01:45 If you think about it, it makes sense that these will have different rates.

    01:50 Why? Well, first, you need to signal the top portion of the heart to contract, but you need to wait until the ventricles fill up before you contract them.

    02:02 And that's one of the primary purposes of the slow AV node that allows it to slow down, so you have enough time to fill the ventricles.

    02:13 Once the ventricles are full, then you can contract them optimally.

    02:18 But you can't have that process, you couldn’t depolarize the whole heart at the same speed or you wouldn't get this pumping ability.

    02:27 Once you have information sent down the bundle branches to Purkinje fibers, that is important to happen very quickly because you want to make sure that they contract as a unit.

    02:39 So, these conduction velocity speeds make a lot of physiological sense and that is why we go through them in this way, so you have a good feel for how the conduction process works with the mechanics and how this process works to be able to pump blood throughout the body.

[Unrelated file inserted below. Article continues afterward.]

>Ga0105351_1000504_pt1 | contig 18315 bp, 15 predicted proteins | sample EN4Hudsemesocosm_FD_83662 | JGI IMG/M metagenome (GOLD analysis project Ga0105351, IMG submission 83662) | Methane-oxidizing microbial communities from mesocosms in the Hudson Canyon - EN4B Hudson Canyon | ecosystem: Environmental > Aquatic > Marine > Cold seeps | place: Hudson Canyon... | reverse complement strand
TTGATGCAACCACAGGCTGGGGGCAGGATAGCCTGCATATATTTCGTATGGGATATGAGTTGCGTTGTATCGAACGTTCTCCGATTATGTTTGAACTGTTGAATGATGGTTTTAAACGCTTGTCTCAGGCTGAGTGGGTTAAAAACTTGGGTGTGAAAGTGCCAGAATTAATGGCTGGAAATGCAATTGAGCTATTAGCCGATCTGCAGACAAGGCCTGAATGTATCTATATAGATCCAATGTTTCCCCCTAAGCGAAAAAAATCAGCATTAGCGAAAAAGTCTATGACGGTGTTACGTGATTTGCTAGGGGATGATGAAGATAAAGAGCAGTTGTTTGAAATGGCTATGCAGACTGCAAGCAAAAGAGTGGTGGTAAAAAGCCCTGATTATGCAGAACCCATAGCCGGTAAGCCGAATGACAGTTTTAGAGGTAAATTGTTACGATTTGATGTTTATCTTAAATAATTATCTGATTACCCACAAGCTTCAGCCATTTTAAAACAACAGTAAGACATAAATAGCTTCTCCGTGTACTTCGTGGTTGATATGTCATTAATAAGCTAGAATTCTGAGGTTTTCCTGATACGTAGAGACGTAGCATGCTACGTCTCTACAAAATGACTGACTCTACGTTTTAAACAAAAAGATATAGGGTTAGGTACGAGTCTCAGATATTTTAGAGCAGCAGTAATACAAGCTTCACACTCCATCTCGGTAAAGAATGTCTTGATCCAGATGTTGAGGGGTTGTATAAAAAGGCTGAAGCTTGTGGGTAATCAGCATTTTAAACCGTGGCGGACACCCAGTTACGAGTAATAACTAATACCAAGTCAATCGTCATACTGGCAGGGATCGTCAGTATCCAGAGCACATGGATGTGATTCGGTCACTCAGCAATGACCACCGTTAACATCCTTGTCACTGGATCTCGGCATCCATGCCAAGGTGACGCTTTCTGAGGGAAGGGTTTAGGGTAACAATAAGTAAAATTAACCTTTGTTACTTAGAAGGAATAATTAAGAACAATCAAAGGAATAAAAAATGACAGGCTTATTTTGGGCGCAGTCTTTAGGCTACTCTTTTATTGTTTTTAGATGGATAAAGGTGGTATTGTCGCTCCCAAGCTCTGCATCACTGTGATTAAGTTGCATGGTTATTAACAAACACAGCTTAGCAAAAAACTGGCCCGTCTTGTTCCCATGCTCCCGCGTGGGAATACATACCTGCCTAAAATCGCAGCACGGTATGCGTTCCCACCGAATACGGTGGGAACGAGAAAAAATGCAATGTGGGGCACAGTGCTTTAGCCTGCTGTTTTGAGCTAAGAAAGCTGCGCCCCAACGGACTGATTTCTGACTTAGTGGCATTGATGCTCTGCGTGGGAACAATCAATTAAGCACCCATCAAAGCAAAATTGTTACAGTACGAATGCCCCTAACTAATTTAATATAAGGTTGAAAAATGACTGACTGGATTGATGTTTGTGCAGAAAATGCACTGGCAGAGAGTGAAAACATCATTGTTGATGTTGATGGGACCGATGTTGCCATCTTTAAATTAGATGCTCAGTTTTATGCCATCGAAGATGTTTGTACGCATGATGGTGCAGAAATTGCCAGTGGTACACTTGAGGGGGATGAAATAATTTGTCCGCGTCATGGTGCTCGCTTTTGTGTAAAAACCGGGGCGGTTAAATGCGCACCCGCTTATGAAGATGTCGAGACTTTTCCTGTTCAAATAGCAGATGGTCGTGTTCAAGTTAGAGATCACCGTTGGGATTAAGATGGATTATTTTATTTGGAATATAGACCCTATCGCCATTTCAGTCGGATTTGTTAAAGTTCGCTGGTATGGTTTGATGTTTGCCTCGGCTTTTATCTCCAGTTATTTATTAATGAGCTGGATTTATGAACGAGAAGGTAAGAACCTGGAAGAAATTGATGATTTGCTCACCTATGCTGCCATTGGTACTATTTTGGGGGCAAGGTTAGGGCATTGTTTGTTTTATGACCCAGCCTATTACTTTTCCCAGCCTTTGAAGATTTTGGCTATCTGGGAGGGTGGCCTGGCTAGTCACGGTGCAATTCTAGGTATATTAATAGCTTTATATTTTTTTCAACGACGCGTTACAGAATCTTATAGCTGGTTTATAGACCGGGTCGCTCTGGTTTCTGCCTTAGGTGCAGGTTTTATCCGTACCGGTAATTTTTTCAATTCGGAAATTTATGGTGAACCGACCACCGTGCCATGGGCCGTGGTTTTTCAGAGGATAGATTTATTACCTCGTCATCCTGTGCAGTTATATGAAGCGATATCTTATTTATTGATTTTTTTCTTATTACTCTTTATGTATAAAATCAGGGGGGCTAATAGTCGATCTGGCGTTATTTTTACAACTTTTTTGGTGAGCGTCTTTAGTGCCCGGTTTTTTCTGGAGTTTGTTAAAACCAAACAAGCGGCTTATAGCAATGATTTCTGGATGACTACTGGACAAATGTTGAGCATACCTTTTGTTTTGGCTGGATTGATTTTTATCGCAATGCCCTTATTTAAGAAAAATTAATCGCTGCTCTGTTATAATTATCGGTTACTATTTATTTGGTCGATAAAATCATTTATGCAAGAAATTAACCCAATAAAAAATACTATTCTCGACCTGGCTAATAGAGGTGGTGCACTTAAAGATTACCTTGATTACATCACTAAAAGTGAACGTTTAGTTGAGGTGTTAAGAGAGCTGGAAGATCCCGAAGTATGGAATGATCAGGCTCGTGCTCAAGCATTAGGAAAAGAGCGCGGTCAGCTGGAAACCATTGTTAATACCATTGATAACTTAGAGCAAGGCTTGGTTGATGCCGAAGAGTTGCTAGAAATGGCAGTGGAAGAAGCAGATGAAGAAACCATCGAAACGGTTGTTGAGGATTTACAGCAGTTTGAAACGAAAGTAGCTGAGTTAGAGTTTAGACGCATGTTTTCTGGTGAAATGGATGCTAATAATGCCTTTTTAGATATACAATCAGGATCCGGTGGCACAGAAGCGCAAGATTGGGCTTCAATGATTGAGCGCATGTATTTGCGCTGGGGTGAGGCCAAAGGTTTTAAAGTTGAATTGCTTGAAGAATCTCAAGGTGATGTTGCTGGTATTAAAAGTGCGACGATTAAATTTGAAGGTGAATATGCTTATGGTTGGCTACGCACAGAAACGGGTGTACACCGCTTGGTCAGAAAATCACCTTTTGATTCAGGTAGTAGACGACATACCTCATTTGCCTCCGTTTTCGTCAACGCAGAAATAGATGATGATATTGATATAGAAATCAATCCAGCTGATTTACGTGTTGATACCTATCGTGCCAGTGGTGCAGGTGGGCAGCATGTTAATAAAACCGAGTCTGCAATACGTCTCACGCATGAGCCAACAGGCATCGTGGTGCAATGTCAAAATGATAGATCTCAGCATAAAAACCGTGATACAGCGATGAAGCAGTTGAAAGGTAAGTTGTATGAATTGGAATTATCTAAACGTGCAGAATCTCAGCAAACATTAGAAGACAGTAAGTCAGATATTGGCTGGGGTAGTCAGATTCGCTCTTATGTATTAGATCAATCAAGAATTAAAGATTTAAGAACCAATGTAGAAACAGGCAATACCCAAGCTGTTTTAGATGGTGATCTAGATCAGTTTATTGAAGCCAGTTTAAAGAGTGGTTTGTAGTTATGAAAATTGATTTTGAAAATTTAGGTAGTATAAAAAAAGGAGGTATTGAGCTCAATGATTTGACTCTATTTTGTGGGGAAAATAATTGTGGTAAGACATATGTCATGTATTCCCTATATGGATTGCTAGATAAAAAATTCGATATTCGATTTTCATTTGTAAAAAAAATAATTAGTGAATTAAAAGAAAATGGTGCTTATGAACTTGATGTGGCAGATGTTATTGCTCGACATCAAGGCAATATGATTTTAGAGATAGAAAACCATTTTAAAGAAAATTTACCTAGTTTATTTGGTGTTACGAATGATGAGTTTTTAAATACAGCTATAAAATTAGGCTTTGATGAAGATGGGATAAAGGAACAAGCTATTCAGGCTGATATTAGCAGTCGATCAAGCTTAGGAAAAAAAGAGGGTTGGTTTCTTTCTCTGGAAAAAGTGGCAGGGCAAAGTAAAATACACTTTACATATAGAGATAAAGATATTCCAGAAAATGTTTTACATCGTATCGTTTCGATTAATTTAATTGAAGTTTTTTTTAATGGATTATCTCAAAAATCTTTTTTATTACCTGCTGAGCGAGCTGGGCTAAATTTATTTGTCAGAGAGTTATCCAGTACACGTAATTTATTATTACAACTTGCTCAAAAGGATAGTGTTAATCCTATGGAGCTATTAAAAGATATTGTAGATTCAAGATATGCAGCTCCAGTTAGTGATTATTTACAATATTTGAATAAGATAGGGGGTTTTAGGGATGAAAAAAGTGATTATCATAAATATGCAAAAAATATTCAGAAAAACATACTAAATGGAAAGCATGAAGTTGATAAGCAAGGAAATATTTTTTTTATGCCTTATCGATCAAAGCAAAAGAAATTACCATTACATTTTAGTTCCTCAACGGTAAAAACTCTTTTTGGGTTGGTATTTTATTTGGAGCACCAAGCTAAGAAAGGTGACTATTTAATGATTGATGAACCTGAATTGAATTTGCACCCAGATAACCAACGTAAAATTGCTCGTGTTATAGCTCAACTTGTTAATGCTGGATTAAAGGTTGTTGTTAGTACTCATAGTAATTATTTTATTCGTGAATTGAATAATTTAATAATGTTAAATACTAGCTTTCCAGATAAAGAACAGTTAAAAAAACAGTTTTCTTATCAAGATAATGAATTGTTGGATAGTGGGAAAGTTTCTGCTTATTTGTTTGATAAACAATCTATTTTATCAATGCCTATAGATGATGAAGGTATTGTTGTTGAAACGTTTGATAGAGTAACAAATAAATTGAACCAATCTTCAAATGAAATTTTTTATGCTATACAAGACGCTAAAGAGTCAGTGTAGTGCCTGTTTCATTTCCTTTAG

03:00 So, there are a couple of factors that affect the conduction velocity.

    03:05 The first is sympathetic stimulation.

    03:08 So, this fight or flight response or this fight or aggressive conflict mediation response allows for there to be faster conduction of current.

    03:18 We call this positive dromotropy.

    03:22 So, dromotropy is speed of conduction.

    03:27 What slows down the speed of conduction? The parasympathetic nervous system.

    03:32 And these are done through acetylcholine.

    03:34 This decreases the conduction through places like the AV node, and we call that negative dromotropy.

    03:43 So, we have chronotropy, is heart rate.

    03:45 Dromotropy is speed of conduction.